02 March 2009

The Homeless: A Republican Myth Debunked

Back at the turn of the millennium, as George W. Bush was about to take office, I recall Mr. Right and other Republicans commenting that now we would start to hear about the homeless again in a way we hadn't during the Clinton years. They were perpetuating an idea that dated back to the Reagan years, which was that the "liberal media" made more of the plight of the homeless when Republicans ran the country than when Democrats did. The implicit argument was that homelessness actually had little to do with Presidential policies, but that liberals publicized homelessness excessively during GOP administrations in order to make times look worse than they actually were, and to blame Republicans for homelessness in general.

A Democrat is President now, so according to Republican logic we shouldn't be seeing stories like this one in the media. Based on how Republicans interpret these stories, they must presume that Barack Obama has put these people out on the street. But I suspect we'll hear a different interpretation this time, something along the lines of the liberal media hyping homelessness in order to promote more "big government" stimulus spending over the principled objections of Republicans. Since Republicans need to believe that some powerful "elite" establishment is always conspiring against them, it should be no surprise if they contradict themselves while always trying to prove the same point.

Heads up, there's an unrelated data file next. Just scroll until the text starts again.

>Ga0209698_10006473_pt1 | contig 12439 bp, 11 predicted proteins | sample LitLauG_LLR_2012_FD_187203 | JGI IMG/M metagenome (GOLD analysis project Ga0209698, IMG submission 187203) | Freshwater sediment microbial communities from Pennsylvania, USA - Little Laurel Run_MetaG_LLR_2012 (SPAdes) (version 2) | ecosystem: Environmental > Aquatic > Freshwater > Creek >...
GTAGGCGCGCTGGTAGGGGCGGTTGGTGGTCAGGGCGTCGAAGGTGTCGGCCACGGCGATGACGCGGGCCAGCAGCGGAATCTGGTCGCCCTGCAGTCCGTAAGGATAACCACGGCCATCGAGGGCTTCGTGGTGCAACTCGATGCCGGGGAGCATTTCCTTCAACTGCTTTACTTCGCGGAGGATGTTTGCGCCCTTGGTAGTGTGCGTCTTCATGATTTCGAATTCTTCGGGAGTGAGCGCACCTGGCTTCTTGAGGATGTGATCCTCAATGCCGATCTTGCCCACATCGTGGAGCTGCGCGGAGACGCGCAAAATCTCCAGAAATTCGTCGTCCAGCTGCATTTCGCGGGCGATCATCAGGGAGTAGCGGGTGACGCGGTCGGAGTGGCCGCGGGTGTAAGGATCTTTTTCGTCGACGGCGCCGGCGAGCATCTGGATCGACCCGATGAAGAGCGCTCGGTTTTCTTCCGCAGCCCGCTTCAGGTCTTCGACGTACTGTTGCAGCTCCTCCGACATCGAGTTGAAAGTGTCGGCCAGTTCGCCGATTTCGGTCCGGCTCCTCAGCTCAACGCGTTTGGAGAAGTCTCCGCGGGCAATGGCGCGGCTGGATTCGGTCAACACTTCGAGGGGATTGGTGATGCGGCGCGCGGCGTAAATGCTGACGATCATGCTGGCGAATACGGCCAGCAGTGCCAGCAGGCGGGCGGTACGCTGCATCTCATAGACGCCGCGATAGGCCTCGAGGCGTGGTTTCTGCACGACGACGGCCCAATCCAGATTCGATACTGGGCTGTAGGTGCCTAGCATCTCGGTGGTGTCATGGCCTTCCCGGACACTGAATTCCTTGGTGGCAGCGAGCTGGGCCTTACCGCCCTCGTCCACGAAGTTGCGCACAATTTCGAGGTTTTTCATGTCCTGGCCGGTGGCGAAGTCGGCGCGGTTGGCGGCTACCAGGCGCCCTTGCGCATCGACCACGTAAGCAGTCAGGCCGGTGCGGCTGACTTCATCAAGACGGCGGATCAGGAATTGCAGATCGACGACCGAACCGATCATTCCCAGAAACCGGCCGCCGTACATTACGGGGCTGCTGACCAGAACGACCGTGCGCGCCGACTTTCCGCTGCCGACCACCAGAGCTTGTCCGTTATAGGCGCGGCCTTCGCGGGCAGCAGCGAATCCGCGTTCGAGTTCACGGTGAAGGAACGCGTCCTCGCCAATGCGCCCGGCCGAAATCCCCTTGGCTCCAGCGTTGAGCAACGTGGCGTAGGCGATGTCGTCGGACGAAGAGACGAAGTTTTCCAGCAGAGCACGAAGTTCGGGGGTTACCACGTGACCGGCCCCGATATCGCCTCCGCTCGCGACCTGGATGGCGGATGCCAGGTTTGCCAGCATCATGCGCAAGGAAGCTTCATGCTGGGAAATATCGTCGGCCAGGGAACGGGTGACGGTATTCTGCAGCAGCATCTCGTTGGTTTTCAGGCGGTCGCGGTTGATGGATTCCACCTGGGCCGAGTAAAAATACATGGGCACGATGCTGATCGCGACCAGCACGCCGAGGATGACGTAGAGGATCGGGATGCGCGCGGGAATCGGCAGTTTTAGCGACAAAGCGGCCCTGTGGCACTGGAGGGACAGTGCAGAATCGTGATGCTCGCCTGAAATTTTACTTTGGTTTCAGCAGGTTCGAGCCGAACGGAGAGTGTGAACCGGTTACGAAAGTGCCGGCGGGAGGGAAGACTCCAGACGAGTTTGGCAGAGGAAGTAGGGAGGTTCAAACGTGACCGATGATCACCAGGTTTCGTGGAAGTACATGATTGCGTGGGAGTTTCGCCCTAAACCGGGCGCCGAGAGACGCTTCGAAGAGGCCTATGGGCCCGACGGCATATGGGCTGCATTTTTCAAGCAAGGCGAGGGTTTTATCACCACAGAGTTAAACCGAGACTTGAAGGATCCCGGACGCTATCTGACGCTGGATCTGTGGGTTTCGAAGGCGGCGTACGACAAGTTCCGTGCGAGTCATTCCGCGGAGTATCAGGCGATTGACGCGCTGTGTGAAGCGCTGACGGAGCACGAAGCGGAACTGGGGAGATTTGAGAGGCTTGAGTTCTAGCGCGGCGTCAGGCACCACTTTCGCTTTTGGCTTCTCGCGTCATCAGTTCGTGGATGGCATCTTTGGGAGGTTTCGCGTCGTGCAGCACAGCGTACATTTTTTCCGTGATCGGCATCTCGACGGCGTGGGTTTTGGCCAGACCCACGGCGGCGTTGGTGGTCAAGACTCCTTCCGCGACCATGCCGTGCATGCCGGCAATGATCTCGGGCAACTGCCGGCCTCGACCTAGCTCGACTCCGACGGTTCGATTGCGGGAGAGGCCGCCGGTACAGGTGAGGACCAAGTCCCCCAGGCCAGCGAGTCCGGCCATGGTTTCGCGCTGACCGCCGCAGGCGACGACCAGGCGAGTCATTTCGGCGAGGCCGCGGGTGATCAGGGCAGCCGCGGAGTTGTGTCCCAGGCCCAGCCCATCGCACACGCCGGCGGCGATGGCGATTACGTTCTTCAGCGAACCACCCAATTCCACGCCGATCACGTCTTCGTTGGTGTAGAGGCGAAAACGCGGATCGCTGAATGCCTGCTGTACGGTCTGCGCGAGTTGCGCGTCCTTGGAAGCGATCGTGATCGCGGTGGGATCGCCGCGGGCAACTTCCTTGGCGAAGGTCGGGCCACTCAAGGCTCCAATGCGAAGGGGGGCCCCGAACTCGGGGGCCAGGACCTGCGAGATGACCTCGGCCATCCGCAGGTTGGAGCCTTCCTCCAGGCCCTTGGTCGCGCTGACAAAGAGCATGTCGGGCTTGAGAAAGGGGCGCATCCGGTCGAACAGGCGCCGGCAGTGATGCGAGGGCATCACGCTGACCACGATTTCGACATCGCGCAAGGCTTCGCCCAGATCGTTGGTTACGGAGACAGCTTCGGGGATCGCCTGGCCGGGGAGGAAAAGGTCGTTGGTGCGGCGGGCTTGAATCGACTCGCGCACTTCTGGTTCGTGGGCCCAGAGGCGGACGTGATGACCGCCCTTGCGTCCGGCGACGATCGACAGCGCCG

As for the news itself, which suggests that bouts of homelessness will handicap children in school, the obvious answer is to create jobs and put parents to work so they can secure stable housing for their families. Some people are content to wait for the private sector to come up with brilliant ideas (inspired somehow by tax cuts)that might employ these people, but the nation isn't in a position to wait for entrepreneurial genius to strike like lightning. It's up to the public sector to create "shovel ready" jobs that will restore the nation's infrastructure. Critics complain that these wouldn't be career jobs and thus offer no long-term solutions, but the private sector hasn't been that great at creating career jobs itself in recent times, so what's the point? But as for the kids, there was a time when we could trust at least some of them to seek knowledge on their own. People like Abraham Lincoln were largely self-educated, for instance. But the nation has an interest in developing the maximum talent pool of intelligent youth, so anything that can be done to keep kids advancing through public schools with skills for modern times should be top priority today.

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